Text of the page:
Time stood still and the world melted into oblivion as I stood there, Ian’s gentle touch my only link to the world I suddenly forgot existed.  I felt as if I were in a dream, a beautiful, wonderful dream from which I never wanted to wake, and then, suddenly, everything changed.  Objects in the room came back into focus, sounds of Mrs. Wallace making dinner faintly drifted in through the open door and air rushed back into my lungs so suddenly it made me gasp. 

“Are you alright?” Ian asked, looking up from book he’d been reading.

Unable to speak, I nodded slowly in reply, my mind a befuddled mess.  Hadn’t Ian been standing in front of me, just a second ago?  I was pretty sure he had been, but if that were the case, how did he get back to his bed and his book so fast?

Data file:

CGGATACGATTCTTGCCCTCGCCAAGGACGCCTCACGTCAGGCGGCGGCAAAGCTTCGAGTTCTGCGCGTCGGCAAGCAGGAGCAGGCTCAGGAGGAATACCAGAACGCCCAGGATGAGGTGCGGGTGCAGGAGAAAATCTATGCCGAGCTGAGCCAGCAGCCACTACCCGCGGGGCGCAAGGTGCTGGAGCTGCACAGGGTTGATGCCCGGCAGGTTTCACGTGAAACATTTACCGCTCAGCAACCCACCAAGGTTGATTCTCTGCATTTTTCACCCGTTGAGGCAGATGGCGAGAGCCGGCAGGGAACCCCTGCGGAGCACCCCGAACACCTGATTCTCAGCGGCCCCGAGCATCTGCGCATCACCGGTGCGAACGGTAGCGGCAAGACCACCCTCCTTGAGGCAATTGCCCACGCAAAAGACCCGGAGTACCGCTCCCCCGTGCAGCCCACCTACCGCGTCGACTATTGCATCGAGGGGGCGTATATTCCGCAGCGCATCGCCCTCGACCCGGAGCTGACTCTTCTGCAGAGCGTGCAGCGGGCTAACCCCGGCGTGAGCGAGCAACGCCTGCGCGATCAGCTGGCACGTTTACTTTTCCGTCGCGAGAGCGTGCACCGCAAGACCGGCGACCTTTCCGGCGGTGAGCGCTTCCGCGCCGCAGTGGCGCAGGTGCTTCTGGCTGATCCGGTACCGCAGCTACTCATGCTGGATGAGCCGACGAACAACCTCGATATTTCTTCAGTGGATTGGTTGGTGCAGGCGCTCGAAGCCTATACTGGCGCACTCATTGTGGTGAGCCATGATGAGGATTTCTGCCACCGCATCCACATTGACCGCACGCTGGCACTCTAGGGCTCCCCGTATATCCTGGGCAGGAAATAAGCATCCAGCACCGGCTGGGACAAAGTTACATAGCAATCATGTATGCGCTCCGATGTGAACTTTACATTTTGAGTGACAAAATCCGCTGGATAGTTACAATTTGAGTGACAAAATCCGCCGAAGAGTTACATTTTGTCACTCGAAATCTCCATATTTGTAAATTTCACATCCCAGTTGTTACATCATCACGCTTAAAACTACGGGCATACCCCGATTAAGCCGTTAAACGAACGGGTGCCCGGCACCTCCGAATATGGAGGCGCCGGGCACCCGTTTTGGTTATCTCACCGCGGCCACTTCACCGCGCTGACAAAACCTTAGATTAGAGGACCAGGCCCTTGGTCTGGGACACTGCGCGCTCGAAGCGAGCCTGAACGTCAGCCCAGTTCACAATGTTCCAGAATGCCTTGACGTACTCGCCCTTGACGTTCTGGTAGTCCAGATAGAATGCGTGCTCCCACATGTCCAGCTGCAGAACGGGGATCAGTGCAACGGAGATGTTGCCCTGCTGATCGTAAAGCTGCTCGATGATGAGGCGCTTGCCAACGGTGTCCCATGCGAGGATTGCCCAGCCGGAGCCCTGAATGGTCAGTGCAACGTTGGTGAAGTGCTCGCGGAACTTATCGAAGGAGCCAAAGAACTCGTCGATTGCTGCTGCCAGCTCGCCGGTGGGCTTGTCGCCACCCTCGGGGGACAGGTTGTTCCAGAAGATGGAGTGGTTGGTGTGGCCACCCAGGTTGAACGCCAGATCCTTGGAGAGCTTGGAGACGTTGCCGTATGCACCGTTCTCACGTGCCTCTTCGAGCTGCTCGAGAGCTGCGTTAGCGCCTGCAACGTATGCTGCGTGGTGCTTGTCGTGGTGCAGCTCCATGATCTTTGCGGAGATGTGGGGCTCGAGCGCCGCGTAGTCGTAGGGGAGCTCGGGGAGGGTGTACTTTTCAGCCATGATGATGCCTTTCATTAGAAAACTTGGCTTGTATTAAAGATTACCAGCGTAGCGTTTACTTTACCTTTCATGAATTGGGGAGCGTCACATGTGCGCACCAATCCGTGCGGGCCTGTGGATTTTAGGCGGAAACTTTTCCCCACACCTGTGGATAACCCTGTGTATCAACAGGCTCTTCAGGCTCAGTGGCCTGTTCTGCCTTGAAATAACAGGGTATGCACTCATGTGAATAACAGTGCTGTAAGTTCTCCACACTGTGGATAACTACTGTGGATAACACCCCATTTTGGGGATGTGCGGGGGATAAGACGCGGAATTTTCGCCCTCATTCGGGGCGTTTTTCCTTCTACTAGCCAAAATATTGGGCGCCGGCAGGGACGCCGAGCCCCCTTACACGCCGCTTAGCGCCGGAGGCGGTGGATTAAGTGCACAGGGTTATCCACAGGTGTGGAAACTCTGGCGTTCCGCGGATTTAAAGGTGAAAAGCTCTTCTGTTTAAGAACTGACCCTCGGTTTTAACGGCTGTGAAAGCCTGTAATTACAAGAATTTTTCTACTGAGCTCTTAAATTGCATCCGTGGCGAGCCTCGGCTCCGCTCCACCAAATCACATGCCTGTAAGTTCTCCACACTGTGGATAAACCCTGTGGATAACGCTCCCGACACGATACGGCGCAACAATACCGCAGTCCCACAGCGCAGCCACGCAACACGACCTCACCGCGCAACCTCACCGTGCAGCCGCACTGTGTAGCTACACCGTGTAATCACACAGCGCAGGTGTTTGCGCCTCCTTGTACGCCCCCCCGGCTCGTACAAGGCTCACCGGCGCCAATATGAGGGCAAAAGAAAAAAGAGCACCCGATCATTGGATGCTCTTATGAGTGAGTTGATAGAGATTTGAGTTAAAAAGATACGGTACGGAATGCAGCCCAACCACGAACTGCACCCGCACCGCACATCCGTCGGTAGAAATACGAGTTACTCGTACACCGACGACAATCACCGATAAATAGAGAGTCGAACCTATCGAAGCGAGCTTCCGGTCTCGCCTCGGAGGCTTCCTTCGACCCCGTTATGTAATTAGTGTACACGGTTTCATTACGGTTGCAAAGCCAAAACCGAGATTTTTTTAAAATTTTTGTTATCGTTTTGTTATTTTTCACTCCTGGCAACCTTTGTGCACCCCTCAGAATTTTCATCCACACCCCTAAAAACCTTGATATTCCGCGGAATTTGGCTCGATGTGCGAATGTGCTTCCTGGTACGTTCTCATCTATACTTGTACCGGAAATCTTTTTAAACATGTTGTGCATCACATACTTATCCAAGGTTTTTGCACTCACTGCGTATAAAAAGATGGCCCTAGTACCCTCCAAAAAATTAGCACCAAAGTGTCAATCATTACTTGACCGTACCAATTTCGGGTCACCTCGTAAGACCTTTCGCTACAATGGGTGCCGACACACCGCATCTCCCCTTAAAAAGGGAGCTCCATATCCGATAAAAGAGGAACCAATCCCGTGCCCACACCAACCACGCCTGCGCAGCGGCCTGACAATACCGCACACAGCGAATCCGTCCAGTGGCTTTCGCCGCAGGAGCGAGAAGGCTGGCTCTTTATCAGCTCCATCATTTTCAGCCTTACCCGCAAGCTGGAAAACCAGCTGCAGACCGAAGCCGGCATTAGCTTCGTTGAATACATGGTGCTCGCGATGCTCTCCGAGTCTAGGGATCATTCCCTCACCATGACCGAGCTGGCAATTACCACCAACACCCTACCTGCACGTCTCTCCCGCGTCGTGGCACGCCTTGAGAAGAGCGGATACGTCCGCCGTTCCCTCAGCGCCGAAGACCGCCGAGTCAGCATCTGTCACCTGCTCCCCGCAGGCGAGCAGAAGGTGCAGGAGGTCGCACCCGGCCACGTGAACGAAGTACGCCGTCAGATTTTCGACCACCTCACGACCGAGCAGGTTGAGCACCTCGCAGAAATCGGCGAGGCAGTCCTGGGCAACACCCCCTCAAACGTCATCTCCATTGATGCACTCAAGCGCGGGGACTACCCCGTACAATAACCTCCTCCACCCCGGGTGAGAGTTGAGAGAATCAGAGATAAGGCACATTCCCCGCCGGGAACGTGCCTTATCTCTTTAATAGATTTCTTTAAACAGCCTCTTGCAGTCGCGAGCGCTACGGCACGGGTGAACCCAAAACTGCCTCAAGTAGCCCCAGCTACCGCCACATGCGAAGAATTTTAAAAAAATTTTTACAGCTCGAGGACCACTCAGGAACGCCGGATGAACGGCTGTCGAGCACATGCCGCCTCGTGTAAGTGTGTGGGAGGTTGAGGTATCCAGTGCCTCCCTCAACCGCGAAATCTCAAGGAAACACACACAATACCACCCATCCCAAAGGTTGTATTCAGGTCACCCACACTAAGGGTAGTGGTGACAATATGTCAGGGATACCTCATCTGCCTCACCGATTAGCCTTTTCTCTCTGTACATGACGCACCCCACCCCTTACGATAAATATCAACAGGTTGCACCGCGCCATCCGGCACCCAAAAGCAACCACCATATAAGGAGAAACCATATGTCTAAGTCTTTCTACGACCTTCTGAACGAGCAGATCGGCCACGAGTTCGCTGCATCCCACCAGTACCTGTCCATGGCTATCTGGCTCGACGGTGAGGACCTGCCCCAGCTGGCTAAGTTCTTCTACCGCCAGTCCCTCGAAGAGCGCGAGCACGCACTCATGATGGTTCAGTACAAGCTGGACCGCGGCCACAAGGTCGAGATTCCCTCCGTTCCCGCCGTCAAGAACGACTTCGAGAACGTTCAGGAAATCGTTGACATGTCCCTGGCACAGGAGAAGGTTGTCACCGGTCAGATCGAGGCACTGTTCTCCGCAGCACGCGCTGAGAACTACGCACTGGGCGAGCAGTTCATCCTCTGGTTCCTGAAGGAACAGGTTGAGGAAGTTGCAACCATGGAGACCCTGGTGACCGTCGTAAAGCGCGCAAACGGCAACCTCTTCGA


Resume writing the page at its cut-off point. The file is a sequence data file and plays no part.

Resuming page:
Ian sat there looking at me a second longer and then went back to his book just as if he’d always been there.  His demeanor was so cool and collected that as I stood there, I began to wonder if the kiss hadn’t just been a dream.  Was I really so obsessed with Ian that I could imagine something as amazing as that kiss?  I didn’t think that were the case, but Ian was so calm, I began to wonder.  I didn’t see how anyone could be so cool after a kiss that hot, unless maybe it was all in my head.  If that were the case, it was a good thing I had the next two weeks off of school, maybe the stress was starting to get to me.

“I thought you needed to get home,” Ian pointed out without bothering to look up from the pages of his book.

“Um, yeah, I do,” I stammered as I struggled to find my voice.

“Well, then you should probably go.”

“Hum?  Oh, right.  Okay.  Well, Merry Christmas.”

“Merry Christmas,” Ian replied, his nose still stuck in his book.